Concurrent with the emergence of integrated optical approaches, it is essential to develop computational approaches for the analysis and management of the enormous data sets the optical techniques will yield (see also section 5). Calcium imaging studies in mice produce ~1 Gbits/sec of data; anatomical datasets will readily grow to the ~10 Petabyte scale and beyond. Sustained efforts will be necessary to develop sophisticated analytic tools for the analysis of these experiments.
Policies and methods for data sharing will also need to be developed to fully exploit the value of these datasets. Wellcurated, public data platforms with common data standards, seamless user accessibility, and central maintenance would make it possible to preserve, compare, and reanalyze valuable data sets that have been collected at great expense. This would be of great benefit to neuroscience, just as the availability of public genomic and protein structure databases have transformed genetics and biochemistry. Analysis tools and user interfaces should be developed that can be run remotely. Creating and maintaining such data platforms would entail a major effort of the community to decide what data and metadata to include, controls on the use of data, and support for users. Valuable lessons and best-practices can be learned from existing public datasets, which include the Allen Brain Atlas, the Mouse Connectome Project, the Open Connectome Project, the CRCNS data sharing project, ModelDB, and the Human Connectome Project, as well as datasets generated by the physics, astronomy, climate science, and technology communities. A first unifying attempt, the Neuroscience Information Framework (NIF) sponsored by NIH, provides a portal to track and coordinate multiple sites, but the myriad genetic, anatomical, physiological, behavioral and computational datasets are difficult to manage because of their heterogeneous nature. The NIH Big Data to Knowledge (BD2K) Initiative offers opportunities to neuroscientists to develop new standards and approaches.
Methods and software as well as data should be shared. Some neural simulators such as Genesis, NEURON and MCell are well‐established, open source and well documented, but the software for many models and simulations in published papers are undocumented or unavailable. The description of a model in a published paper is often insufficient to reproduce the simulations; it is essential that software be made available so that all models in published papers are reproducible. As data sets become larger and as new types of data become available, there is increasing need for public, validated methods for analyzing and presenting these data. As an example, microelectrode recordings often pick up spikes from several neurons that need to be separated into single units—a procedure known as “spike sorting”. A plethora of custom spike‐sorting programs have been created by many individual laboratories. But there are no widely accepted standards for rigorous spike sorting, and it can therefore be difficult to compare data precisely across laboratories. The community would benefit from common standards for spike‐sorting and for other common data analysis procedures.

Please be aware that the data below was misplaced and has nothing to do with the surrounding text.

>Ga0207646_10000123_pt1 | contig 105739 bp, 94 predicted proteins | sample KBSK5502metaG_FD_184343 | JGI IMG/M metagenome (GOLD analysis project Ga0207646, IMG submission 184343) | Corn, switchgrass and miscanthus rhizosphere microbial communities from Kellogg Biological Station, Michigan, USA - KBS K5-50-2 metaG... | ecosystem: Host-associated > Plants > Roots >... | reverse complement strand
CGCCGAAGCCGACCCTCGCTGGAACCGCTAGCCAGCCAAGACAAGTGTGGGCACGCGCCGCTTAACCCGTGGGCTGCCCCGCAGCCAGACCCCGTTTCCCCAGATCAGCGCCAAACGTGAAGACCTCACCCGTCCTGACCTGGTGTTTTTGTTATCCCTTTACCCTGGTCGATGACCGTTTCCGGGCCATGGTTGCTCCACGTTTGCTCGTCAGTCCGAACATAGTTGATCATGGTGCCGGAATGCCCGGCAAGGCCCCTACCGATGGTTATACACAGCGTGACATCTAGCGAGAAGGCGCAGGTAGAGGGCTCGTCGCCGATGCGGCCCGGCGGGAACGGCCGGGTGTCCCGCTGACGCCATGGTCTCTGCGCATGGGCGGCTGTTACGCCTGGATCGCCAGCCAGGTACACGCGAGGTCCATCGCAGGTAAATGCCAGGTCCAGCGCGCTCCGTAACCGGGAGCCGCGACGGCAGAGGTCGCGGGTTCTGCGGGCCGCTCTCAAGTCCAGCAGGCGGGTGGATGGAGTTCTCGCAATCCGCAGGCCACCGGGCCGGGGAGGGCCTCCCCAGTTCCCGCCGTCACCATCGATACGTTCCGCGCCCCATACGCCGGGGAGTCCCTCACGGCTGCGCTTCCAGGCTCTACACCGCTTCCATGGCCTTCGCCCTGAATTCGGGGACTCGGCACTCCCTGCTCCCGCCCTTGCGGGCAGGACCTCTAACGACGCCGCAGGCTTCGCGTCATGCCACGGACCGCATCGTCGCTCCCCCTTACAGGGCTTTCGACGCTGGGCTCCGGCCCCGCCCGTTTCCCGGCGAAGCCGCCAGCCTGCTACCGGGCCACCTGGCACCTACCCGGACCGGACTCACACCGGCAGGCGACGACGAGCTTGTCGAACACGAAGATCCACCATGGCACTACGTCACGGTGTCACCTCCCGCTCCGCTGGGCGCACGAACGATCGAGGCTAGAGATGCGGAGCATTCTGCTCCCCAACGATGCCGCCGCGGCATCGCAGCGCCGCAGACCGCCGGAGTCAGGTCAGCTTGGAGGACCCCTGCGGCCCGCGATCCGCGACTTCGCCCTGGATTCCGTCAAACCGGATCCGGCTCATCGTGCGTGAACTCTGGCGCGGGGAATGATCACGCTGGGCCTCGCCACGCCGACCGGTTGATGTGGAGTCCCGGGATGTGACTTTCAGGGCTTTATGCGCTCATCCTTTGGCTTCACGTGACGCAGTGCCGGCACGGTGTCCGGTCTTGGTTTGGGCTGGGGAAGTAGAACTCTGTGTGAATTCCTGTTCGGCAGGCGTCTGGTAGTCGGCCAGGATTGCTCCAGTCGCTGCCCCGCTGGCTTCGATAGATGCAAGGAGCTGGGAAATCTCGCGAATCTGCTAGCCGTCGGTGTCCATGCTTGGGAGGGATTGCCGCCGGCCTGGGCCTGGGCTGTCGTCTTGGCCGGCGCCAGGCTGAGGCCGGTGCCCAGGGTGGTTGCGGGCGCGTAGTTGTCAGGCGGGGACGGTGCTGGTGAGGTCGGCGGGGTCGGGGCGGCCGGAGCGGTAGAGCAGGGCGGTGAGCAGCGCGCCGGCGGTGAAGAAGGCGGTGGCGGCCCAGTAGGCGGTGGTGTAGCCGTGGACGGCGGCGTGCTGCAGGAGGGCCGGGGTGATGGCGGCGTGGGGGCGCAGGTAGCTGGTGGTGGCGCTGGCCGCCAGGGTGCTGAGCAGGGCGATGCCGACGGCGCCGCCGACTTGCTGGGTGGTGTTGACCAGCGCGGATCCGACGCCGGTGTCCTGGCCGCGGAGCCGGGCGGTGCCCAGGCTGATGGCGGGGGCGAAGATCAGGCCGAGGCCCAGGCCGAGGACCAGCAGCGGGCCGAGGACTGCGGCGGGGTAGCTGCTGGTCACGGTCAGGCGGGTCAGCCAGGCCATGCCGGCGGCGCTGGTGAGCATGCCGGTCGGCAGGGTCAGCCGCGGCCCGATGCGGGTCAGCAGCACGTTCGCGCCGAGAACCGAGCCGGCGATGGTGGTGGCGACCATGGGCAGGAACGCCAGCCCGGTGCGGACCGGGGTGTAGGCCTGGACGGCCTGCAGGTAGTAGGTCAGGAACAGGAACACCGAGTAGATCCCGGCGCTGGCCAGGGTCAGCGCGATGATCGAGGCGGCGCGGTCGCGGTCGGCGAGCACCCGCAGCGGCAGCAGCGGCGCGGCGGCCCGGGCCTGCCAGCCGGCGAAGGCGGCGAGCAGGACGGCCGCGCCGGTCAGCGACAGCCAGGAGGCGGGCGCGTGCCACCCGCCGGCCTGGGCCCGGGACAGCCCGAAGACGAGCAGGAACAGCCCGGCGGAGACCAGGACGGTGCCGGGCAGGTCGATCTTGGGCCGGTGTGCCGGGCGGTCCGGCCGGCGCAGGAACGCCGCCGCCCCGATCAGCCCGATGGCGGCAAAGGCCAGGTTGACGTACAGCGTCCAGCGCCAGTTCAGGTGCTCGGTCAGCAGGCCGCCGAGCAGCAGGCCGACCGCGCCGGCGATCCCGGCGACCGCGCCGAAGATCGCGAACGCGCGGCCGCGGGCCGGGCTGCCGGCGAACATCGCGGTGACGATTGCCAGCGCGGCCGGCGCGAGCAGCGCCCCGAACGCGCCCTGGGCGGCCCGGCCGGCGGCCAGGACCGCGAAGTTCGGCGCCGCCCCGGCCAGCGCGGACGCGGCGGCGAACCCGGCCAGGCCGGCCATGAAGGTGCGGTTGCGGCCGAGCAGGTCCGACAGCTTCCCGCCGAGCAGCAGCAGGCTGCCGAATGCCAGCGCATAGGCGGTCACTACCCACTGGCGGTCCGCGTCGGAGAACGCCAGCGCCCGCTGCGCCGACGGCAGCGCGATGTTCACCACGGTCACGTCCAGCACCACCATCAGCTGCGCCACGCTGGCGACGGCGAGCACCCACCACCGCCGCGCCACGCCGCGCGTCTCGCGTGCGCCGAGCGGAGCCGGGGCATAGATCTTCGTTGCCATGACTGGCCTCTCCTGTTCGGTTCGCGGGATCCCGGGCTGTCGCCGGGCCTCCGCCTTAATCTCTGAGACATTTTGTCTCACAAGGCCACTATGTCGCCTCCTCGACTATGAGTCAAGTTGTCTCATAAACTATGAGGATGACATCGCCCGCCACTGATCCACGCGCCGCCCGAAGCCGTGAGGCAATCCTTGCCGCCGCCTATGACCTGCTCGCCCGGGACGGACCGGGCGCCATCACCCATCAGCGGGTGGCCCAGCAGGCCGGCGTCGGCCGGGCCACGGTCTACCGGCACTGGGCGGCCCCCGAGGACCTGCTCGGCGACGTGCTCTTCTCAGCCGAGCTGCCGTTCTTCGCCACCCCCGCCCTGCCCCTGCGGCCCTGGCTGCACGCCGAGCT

New data platforms would also encourage changes in the culture of neuroscience to promote increasing sharing of primary data and tools. We heard from many researchers about the value of sharing data, and their desire for stable, easily interconvertible data formats that could accelerate the field. Data and data analysis tools that emerge in the BRAIN Initiative should be freely shared to the extent possible, no later than the date of their first publication and in some cases prior to that date. Some areas of neuroscience, such as human brain imaging (the Human Connectome project; the International Neuroimaging Data‐Sharing Initiative), are already sharing data on a large scale despite the enormous datasets involved. Having said that, extending this model to all fields is a difficult problem, and cannot be solved at one step. Based on the history of data sharing in many fields of biology, the solution will come from the engagement of sophisticated, motivated members of the scientific community from the bottom up, not from a directive from above.